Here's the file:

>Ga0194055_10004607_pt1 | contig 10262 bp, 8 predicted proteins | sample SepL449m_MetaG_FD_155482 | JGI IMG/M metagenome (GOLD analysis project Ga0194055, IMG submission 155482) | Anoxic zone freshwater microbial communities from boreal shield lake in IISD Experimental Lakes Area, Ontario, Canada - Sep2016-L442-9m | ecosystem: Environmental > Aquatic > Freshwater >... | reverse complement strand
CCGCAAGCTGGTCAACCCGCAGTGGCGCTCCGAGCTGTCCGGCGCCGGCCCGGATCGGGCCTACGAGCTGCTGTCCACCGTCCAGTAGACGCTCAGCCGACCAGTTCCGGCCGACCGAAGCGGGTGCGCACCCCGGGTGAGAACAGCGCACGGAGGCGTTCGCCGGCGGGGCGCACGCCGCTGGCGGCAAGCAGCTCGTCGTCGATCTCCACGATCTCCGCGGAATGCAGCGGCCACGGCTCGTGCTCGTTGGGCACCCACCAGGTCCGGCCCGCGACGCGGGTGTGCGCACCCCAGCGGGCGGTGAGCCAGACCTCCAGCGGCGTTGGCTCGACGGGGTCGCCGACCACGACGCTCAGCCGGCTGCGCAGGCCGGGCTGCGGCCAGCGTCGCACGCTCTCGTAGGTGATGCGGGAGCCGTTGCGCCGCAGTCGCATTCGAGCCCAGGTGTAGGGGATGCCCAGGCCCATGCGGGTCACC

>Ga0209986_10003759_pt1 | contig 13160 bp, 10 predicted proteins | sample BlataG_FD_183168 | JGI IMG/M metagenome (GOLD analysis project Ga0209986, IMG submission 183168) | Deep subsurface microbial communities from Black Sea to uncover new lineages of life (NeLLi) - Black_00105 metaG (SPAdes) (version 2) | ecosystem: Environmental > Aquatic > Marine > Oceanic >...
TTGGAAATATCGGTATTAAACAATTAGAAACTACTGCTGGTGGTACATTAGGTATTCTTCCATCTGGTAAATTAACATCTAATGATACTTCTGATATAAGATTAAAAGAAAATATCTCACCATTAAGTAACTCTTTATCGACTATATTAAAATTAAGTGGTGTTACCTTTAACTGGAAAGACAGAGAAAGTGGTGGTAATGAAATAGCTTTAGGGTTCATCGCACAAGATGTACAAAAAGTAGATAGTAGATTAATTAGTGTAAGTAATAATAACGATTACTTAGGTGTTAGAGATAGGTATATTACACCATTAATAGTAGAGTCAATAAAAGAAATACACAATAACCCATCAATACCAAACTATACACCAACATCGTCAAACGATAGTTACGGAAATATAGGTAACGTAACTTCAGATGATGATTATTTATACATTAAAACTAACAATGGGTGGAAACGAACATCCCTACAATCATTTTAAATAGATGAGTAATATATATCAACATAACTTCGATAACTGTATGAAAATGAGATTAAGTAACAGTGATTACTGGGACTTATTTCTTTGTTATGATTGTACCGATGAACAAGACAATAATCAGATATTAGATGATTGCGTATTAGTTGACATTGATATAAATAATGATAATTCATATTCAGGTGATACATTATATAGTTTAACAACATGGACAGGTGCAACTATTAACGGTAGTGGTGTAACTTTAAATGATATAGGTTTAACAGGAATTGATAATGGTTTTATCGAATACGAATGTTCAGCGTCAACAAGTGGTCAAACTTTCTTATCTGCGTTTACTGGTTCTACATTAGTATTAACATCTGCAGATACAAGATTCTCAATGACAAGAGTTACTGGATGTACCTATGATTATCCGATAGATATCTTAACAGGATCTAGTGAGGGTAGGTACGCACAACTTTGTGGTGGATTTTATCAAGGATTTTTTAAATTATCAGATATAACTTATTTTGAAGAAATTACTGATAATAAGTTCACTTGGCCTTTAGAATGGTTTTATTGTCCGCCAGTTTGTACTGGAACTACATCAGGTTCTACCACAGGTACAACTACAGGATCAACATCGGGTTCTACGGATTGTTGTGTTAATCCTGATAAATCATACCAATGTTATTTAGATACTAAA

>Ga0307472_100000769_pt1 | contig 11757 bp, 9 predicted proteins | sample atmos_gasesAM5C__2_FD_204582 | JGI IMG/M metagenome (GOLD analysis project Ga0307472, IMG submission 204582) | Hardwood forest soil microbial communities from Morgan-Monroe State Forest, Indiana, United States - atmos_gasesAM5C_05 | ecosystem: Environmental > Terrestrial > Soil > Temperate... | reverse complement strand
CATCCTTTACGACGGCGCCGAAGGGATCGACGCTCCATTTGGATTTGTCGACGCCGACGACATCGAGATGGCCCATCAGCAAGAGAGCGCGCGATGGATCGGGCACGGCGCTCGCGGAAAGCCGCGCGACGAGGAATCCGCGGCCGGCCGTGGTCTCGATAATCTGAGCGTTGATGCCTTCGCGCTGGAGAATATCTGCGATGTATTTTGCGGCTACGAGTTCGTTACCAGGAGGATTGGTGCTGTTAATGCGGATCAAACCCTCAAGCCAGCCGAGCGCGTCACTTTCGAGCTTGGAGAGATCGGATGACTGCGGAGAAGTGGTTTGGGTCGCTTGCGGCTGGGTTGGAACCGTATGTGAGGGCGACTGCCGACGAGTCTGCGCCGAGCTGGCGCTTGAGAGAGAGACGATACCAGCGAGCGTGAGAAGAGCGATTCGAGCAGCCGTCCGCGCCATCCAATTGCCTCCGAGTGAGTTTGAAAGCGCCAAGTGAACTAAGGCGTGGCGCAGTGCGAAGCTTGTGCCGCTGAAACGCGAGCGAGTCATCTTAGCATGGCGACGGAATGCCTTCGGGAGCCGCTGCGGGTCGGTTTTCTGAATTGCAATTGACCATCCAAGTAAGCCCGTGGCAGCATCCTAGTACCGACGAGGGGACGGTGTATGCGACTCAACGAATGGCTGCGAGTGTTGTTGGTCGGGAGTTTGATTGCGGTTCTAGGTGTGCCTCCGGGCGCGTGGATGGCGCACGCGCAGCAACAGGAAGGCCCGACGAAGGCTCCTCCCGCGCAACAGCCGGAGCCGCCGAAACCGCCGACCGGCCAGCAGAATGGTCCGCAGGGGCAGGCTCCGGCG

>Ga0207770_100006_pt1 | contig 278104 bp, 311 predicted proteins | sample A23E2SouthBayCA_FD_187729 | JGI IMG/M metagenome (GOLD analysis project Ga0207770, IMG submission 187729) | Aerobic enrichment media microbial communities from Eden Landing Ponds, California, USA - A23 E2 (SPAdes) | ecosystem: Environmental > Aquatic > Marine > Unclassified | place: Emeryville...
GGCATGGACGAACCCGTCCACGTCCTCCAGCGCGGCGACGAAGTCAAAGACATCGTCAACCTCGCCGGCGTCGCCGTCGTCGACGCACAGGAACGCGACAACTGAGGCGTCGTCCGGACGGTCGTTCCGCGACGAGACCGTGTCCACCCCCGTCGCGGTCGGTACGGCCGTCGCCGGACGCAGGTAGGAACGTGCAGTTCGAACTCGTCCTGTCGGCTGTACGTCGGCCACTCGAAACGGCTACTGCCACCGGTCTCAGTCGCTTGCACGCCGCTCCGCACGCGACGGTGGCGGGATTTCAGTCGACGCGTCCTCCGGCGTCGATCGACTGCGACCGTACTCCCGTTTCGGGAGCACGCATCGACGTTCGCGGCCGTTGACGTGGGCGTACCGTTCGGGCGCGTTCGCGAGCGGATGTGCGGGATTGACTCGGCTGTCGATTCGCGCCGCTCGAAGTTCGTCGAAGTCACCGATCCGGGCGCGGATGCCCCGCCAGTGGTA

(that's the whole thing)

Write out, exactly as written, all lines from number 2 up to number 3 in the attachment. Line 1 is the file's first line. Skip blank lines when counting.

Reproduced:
CCGCAAGCTGGTCAACCCGCAGTGGCGCTCCGAGCTGTCCGGCGCCGGCCCGGATCGGGCCTACGAGCTGCTGTCCACCGTCCAGTAGACGCTCAGCCGACCAGTTCCGGCCGACCGAAGCGGGTGCGCACCCCGGGTGAGAACAGCGCACGGAGGCGTTCGCCGGCGGGGCGCACGCCGCTGGCGGCAAGCAGCTCGTCGTCGATCTCCACGATCTCCGCGGAATGCAGCGGCCACGGCTCGTGCTCGTTGGGCACCCACCAGGTCCGGCCCGCGACGCGGGTGTGCGCACCCCAGCGGGCGGTGAGCCAGACCTCCAGCGGCGTTGGCTCGACGGGGTCGCCGACCACGACGCTCAGCCGGCTGCGCAGGCCGGGCTGCGGCCAGCGTCGCACGCTCTCGTAGGTGATGCGGGAGCCGTTGCGCCGCAGTCGCATTCGAGCCCAGGTGTAGGGGATGCCCAGGCCCATGCGGGTCACC

>Ga0209986_10003759_pt1 | contig 13160 bp, 10 predicted proteins | sample BlataG_FD_183168 | JGI IMG/M metagenome (GOLD analysis project Ga0209986, IMG submission 183168) | Deep subsurface microbial communities from Black Sea to uncover new lineages of life (NeLLi) - Black_00105 metaG (SPAdes) (version 2) | ecosystem: Environmental > Aquatic > Marine > Oceanic >...